Meredith Tromble Performance and Talk “Madame Entropy: How to See the World”
Madame Entropy is a persona who began participating, unannounced, in public lectures about contemporary art in 2011. Appearing intermittently over the past decade, she is intent on transmitting knowledge about art that doesn’t fit into words. Madame Entropy takes “lecture” into unfamiliar territory, using an interplay of image, text, speech, and gesture to unsettle the experiences of “learning” and “knowing.” The format carries her message, embodying the dynamic relationship between theory and practice. She can be identified by her yellow gloves and citrine earrings.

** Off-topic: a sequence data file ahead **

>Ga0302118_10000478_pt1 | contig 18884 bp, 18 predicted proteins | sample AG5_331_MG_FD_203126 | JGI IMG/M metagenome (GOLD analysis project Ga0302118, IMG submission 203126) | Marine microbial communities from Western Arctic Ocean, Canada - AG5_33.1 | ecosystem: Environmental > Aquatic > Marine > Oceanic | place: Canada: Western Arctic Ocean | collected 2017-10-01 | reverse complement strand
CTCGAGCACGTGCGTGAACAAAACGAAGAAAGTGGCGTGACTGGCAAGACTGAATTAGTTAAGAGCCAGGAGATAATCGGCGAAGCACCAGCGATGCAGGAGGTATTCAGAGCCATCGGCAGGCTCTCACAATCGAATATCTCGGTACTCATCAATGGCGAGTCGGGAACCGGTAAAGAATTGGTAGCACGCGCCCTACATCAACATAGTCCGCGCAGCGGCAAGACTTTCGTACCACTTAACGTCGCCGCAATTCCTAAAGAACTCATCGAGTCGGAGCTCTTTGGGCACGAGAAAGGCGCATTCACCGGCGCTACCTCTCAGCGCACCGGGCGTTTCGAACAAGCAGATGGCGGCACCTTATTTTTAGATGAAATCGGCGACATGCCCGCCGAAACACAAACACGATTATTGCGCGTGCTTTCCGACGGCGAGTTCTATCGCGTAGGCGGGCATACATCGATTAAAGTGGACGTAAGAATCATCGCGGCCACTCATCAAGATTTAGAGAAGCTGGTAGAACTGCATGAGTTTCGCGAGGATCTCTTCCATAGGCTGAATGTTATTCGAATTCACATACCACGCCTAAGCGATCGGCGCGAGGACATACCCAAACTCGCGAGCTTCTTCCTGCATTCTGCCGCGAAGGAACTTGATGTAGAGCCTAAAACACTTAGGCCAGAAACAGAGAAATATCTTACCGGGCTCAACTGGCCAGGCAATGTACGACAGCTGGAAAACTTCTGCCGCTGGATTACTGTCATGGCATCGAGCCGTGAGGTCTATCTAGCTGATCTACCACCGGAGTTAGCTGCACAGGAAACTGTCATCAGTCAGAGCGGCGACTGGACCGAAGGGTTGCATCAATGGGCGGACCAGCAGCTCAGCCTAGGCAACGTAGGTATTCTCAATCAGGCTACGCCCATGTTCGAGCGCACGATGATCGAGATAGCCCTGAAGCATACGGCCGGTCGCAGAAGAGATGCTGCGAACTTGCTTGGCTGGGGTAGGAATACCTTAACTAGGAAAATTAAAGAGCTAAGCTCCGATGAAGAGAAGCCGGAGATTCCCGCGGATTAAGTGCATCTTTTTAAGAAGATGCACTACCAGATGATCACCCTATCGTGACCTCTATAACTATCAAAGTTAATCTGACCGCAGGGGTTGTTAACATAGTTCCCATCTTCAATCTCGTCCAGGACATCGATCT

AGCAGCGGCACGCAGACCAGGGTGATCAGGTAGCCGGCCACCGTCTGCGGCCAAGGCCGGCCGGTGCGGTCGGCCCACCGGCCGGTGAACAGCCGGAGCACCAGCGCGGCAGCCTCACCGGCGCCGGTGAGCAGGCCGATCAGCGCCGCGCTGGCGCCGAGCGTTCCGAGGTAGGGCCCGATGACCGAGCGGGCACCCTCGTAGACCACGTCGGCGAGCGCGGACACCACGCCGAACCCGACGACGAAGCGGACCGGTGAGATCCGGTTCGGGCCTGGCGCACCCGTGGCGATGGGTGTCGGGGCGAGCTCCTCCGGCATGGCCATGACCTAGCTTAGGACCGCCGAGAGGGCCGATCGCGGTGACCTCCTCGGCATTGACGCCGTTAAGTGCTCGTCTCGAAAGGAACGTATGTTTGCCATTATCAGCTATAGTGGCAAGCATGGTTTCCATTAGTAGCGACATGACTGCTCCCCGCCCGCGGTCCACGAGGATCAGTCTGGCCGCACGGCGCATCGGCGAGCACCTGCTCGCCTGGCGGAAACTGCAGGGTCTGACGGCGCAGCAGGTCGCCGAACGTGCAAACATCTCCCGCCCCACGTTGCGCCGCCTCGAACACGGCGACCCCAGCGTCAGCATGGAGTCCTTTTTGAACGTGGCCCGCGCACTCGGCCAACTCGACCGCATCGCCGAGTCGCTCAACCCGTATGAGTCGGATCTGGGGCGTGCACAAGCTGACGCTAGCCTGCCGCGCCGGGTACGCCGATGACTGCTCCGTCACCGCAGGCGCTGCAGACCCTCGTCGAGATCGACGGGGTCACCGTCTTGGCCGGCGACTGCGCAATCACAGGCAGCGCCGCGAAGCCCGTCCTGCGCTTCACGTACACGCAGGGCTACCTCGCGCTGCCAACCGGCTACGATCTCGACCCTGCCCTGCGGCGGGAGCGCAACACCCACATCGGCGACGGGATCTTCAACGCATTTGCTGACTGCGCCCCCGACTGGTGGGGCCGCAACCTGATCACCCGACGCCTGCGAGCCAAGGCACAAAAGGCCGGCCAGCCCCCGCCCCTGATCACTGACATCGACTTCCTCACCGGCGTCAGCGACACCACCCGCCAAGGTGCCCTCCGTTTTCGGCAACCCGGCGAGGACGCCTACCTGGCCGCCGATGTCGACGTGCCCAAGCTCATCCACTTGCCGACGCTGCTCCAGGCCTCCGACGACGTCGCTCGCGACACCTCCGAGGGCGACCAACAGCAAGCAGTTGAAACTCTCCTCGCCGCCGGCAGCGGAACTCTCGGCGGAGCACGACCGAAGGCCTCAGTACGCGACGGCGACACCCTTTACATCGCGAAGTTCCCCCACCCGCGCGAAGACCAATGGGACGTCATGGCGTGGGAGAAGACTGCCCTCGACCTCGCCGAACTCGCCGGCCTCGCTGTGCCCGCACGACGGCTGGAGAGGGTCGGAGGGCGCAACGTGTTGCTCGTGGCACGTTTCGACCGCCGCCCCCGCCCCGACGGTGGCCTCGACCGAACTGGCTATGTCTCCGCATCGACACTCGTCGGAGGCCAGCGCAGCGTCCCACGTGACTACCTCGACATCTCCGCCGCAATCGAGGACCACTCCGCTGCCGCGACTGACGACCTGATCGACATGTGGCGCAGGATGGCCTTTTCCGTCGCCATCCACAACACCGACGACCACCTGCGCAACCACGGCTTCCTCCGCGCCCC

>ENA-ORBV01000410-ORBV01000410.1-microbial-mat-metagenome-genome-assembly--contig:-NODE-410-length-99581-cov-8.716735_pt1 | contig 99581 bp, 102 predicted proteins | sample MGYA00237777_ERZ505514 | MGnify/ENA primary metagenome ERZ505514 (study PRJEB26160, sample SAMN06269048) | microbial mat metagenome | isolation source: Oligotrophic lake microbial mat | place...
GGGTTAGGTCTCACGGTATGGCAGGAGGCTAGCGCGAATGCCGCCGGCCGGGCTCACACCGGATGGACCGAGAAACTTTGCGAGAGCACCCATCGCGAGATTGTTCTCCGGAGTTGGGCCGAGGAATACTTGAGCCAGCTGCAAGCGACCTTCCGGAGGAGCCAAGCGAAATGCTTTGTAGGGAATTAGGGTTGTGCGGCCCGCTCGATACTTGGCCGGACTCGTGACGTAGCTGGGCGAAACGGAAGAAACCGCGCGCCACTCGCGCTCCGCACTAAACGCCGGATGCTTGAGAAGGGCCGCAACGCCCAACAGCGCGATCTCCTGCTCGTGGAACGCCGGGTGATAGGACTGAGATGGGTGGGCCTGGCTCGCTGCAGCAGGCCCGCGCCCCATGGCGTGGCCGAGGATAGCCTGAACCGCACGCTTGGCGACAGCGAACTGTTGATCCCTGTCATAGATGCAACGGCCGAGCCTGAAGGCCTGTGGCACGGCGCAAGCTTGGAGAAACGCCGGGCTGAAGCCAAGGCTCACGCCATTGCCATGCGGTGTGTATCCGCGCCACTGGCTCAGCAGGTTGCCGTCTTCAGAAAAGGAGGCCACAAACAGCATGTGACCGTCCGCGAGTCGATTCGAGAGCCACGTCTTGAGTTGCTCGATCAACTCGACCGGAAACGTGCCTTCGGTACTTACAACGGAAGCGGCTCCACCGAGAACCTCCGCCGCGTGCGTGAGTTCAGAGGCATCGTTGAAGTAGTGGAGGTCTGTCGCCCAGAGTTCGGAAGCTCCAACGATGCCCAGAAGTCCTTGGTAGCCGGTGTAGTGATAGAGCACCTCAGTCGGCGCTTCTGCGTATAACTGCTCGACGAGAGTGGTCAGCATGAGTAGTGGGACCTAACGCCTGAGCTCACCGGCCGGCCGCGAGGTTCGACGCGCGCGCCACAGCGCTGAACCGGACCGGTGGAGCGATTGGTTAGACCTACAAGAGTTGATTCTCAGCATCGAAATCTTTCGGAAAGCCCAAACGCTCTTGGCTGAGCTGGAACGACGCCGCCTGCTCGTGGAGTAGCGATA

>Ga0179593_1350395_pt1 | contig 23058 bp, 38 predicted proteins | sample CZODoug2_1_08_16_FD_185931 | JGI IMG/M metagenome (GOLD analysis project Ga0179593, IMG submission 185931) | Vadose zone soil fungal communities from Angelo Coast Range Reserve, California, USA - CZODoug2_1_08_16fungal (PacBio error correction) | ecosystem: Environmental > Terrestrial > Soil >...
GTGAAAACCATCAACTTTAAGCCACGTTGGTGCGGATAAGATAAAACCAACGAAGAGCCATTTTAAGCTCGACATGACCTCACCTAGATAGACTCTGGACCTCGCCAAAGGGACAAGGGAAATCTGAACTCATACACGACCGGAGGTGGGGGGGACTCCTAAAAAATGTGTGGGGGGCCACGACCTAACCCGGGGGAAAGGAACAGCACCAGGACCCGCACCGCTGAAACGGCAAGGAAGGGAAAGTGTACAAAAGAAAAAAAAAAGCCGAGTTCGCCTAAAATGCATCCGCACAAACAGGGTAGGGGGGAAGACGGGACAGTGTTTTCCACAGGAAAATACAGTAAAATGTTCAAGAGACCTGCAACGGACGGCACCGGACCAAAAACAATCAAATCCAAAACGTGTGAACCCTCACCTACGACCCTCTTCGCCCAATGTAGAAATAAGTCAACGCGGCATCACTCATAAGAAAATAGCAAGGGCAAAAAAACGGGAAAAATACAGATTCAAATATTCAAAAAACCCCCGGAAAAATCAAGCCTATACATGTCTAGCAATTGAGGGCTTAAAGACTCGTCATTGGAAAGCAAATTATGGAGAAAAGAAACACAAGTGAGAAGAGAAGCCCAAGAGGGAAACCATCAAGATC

Meredith Tromble is an artist and writer whose work mingles drawing, text, and performance. Her talks, installations, and performances exploring art, science, and technology have been presented at venues ranging from the Mills Museum in California to the Tate Britain and the University of Manizales, Colombia. As artist in residence at the Complexity Sciences Center at the University of California, Davis, she worked with geobiologist and Mars Curiosity Scientist Dawn Sumner to develop artwork with interactive, 3-D projection. One iteration of their work became a “dancer” in performances by the Los Angeles-based company Donna Sternberg Dancers. Writing from the viewpoint of an artist, Tromble has also published extensively in books, web, and radio. Her art writing began with regular commentaries on art for KQED-FM in San Francisco. She was active in broadcasting for fifteen years and has authored many print and digital publications. From 2000 to 2010, she was a core member of the artist collective Stretcher, publishing Stretcher.org and organizing performative art events. Her blog "Art and Shadows,” on contemporary art in light of contemporary science, was honored with an Art Writers Grant from the Andy Warhol Foundation. Tromble is Professor Emeritus, San Francisco Art Institute and Affiliate, Feminist Research Institute, University of California, Davis.